Something wonderful happened this year. I know that you haven’t heard many people say that recently, but I have good reason: this is the year you (and a lot of other nice people) dropped a lot of their unnecessary biases against others, as well as their own harmful biases against themselves. What a win!
This year, many people found themselves shedding years and layers of entitlement, undue hostility, and apathy, becoming “woke” to all sorts of truths: like the realization that black lives deserved to be lived fully, happily, healthily, and safely without systematic attempts to undercut their families, dreams, rights and their futures. Others learned that the bodies of trans people were not to be discarded, and that their inner lives were to be respected and appreciated, rather than feared. I am so proud of my community, and the growing number of allies-- thank you, beloveds.
And since LGBTQ issues are being discussed, I would be remiss if I didn’t say hello to the folks still struggling, being forced into closets they didn’t choose due to threat of violence, ignorance, and harm. We see you, we love you, and we hope to continue showing others the power in their ability to love others who are different than themselves. Kindness can be such a little thing, with such large and positive events. Good karma is always good to have, especially in abundance. If you choose to do right by other people, your life literally can improve in measurable ways.
According to a Licensed Clinical Social Work with Presbyterian Intercommunity Hospital in California:
“While being kind benefits us socially, there are also biological reasons why kindness improves our mental health. Our brains reward us when we do kind things. If you comfort someone who has lost a loved one, your brain may release oxytocin, a hormone that helps us bond with others. Oxytocin makes us more trusting, generous, and friendly. Additionally, kind actions signal our brains to release serotonin and dopamine, two chemicals involved in creating “helper’s high” and lessening pain, depression, and anxiety.”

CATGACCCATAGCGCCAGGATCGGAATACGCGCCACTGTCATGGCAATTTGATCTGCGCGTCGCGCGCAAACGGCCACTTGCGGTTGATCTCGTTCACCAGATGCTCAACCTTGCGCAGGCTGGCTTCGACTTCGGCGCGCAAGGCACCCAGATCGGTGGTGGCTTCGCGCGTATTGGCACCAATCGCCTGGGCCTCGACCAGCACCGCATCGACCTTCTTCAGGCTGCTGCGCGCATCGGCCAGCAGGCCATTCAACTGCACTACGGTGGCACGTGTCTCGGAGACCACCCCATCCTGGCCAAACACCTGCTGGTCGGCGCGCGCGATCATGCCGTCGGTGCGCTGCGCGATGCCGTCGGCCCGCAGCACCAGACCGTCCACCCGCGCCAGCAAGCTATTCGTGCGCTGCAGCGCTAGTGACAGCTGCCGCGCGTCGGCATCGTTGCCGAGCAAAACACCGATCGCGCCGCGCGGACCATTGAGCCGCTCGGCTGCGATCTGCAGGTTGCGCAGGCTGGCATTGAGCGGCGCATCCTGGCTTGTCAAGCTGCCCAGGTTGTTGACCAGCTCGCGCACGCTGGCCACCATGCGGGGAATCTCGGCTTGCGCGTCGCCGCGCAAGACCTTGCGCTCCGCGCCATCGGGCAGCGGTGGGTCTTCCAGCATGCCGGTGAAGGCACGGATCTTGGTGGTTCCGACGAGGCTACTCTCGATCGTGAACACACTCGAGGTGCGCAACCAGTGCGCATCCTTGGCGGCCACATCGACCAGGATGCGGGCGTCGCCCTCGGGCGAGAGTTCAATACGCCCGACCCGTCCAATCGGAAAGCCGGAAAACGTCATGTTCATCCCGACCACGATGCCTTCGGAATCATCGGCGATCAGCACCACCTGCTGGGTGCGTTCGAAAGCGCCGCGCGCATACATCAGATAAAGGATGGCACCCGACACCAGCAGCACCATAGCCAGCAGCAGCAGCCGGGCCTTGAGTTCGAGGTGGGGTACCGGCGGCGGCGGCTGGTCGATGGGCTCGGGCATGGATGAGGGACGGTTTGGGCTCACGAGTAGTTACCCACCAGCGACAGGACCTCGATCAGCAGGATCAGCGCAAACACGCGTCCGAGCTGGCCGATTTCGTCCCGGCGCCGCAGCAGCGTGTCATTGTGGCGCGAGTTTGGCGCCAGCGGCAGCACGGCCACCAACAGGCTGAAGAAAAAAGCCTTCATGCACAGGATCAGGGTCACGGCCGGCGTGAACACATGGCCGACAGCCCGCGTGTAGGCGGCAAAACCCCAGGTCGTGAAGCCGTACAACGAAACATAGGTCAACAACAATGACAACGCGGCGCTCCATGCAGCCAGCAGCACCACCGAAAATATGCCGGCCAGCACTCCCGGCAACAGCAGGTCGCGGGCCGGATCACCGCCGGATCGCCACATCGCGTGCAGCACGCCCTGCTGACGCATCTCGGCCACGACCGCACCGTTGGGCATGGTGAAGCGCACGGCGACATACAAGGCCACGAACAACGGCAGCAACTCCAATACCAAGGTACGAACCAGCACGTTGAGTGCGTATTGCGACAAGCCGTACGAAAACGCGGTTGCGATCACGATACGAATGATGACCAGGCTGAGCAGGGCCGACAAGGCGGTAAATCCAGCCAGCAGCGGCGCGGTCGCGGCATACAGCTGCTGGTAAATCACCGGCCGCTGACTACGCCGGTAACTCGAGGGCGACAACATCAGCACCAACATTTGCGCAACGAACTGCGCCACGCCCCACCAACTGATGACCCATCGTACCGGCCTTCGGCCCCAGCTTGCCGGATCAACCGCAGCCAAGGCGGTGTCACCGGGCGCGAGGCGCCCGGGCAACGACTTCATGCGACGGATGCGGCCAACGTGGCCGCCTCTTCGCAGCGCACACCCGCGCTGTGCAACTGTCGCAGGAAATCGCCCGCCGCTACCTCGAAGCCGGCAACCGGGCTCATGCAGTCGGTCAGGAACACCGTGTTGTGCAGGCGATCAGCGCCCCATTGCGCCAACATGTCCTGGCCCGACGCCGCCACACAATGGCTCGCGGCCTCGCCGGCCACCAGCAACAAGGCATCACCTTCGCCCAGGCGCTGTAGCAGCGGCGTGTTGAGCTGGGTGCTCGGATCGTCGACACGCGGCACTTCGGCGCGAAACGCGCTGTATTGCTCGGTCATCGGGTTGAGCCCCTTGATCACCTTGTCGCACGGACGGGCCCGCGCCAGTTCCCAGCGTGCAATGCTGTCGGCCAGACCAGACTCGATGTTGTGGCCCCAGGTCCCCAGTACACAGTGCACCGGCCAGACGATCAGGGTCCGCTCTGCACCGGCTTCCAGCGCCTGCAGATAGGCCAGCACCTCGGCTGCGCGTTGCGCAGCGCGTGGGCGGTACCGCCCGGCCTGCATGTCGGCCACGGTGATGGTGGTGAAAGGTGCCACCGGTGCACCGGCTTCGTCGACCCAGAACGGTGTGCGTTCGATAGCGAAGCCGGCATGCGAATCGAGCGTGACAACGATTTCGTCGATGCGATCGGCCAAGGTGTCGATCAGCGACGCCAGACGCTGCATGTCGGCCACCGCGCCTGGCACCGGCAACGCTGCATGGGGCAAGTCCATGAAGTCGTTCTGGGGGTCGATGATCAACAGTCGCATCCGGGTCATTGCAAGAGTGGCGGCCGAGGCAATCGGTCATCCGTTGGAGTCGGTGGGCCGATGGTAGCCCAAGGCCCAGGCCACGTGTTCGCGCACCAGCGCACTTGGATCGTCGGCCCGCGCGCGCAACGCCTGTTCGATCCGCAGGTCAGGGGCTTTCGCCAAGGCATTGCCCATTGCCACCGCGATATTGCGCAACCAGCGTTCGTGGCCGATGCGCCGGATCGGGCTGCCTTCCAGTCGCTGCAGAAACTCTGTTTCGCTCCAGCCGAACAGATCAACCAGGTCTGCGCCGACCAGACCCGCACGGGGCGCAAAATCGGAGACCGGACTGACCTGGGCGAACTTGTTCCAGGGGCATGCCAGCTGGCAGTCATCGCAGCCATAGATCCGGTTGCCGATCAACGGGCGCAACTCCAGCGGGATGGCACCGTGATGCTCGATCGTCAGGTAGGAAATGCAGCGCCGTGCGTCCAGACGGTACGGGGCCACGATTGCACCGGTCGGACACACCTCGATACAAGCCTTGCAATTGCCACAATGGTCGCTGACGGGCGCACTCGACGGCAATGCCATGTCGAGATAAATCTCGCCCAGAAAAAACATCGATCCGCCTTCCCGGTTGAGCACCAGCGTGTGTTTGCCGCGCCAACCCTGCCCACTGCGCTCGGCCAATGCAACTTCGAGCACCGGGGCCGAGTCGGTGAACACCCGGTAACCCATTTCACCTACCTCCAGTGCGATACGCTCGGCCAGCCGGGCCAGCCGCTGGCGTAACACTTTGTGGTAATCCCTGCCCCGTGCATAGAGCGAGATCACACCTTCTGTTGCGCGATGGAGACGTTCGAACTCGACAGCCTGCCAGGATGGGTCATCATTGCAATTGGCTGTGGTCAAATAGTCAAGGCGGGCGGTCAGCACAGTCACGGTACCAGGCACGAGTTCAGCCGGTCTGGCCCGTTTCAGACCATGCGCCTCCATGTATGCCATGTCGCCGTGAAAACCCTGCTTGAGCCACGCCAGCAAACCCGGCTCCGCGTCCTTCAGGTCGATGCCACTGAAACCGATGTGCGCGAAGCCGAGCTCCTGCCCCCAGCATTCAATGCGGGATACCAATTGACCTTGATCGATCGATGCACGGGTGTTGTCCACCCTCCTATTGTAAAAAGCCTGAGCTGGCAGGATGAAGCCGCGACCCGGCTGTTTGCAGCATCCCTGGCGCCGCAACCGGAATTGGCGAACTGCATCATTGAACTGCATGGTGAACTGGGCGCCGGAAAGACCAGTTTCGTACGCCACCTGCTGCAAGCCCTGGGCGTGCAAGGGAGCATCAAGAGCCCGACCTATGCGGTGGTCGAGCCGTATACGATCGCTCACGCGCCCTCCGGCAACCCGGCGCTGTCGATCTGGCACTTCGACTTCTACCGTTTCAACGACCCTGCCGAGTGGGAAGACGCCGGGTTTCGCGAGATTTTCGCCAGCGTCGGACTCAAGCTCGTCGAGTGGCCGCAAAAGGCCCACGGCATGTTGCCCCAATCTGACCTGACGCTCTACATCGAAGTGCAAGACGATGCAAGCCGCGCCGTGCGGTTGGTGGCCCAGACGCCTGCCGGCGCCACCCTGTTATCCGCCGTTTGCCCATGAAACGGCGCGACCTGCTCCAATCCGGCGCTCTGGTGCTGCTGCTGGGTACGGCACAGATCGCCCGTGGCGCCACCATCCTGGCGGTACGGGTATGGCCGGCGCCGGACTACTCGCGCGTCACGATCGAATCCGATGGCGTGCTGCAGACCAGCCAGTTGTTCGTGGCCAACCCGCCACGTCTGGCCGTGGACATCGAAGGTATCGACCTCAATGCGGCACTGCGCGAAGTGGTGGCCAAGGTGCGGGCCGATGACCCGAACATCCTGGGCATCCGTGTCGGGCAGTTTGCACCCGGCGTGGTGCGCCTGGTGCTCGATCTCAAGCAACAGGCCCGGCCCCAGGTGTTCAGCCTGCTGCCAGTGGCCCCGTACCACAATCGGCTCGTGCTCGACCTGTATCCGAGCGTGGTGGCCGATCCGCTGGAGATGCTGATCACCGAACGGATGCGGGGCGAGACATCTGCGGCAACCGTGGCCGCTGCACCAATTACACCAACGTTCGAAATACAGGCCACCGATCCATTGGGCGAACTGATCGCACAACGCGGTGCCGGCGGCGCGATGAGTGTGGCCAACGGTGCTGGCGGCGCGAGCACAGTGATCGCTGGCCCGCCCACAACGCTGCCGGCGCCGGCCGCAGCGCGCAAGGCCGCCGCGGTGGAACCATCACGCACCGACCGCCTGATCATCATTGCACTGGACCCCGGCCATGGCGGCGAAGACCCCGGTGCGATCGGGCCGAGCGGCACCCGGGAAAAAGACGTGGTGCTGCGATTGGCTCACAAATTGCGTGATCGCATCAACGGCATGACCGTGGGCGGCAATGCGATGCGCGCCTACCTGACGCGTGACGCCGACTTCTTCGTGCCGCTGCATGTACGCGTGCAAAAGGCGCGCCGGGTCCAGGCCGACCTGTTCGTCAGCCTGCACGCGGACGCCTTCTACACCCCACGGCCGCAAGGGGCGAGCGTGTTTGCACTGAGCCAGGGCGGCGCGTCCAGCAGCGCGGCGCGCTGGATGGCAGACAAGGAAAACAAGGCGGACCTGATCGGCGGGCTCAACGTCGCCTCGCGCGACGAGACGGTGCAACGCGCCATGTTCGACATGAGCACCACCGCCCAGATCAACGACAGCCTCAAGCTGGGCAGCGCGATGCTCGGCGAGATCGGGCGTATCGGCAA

Know your character-- tune into yourself. Truthfully, most of the ways that we are daily happen in small, specific ways. Therapists like myself believe that cognitively, the thoughts we have, or better yet, the thoughts we choose to focus on, determine how we feel about ourselves and our experiences. That, of course, determines what our next action will be, whether it is harmful to self or others, or helpful and positive. Over time, we develop some patterns that can be pretty noticeable. If you think certain negative thoughts about yourself, that can definitely influence your perceptions of others in a major way. We should all check in with our thoughts to make sure of a few things:
Are my thoughts speaking a spirit of hopefulness or harshness? Am I helping in a humane way?
Are my thoughts my own, or am I echoing statements recycled by other people who may not share my values, or might judge others?
Are my thoughts kind to me, myself, personally? Am I encouraging myself in the direction of my own dreams, rooted in purpose? Or am I distracted, focusing on the differences between yourself and others in an unhealthy way?
Allow yourself to get real. “Realness,” as we say in the LGBTQ+ community, is the authenticity and unquestionable presentation of one’s self and persona. "To be real," we were all born loving. We are made of love, and our purpose is love. Reminding ourselves of those facts with keep us from violating others living and loving authentically and fearlessly.
Who are we to work together, and function as one, focusing on unity, community, all of those feel good words? Well, it would be you living your highest purpose, being your best version of yourself, enjoying life at the highest vibrations. Passion for life cannot take place without love being at the heart, the center. I am glad that you’ve expanded in your heart a space to hear and empathize with me. You are limitless love in action, and you are loved.